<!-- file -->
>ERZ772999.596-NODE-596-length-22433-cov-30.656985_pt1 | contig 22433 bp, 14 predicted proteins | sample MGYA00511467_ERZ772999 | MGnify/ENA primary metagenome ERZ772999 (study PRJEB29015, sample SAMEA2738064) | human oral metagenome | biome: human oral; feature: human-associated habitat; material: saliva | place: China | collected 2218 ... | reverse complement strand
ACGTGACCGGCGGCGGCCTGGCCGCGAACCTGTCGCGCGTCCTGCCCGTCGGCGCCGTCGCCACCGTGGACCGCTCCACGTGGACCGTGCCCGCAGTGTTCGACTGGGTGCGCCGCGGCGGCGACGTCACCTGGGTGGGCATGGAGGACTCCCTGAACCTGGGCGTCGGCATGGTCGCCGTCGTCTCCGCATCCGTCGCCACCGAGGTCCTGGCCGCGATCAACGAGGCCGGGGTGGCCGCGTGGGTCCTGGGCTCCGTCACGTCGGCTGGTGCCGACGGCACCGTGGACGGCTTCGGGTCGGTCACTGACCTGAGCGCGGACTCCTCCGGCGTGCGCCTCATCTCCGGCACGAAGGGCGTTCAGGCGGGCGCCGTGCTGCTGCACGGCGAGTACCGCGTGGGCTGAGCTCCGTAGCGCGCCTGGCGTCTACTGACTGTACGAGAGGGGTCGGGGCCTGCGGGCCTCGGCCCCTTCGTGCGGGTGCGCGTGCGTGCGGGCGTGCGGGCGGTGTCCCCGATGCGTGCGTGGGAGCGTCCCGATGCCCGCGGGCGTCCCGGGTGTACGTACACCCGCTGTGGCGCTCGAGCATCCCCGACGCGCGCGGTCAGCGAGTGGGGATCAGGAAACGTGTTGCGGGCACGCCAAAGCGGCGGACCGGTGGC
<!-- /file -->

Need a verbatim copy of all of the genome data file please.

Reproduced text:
>ERZ772999.596-NODE-596-length-22433-cov-30.656985_pt1 | contig 22433 bp, 14 predicted proteins | sample MGYA00511467_ERZ772999 | MGnify/ENA primary metagenome ERZ772999 (study PRJEB29015, sample SAMEA2738064) | human oral metagenome | biome: human oral; feature: human-associated habitat; material: saliva | place: China | collected 2218 ... | reverse complement strand
ACGTGACCGGCGGCGGCCTGGCCGCGAACCTGTCGCGCGTCCTGCCCGTCGGCGCCGTCGCCACCGTGGACCGCTCCACGTGGACCGTGCCCGCAGTGTTCGACTGGGTGCGCCGCGGCGGCGACGTCACCTGGGTGGGCATGGAGGACTCCCTGAACCTGGGCGTCGGCATGGTCGCCGTCGTCTCCGCATCCGTCGCCACCGAGGTCCTGGCCGCGATCAACGAGGCCGGGGTGGCCGCGTGGGTCCTGGGCTCCGTCACGTCGGCTGGTGCCGACGGCACCGTGGACGGCTTCGGGTCGGTCACTGACCTGAGCGCGGACTCCTCCGGCGTGCGCCTCATCTCCGGCACGAAGGGCGTTCAGGCGGGCGCCGTGCTGCTGCACGGCGAGTACCGCGTGGGCTGAGCTCCGTAGCGCGCCTGGCGTCTACTGACTGTACGAGAGGGGTCGGGGCCTGCGGGCCTCGGCCCCTTCGTGCGGGTGCGCGTGCGTGCGGGCGTGCGGGCGGTGTCCCCGATGCGTGCGTGGGAGCGTCCCGATGCCCGCGGGCGTCCCGGGTGTACGTACACCCGCTGTGGCGCTCGAGCATCCCCGACGCGCGCGGTCAGCGAGTGGGGATCAGGAAACGTGTTGCGGGCACGCCAAAGCGGCGGACCGGTGGC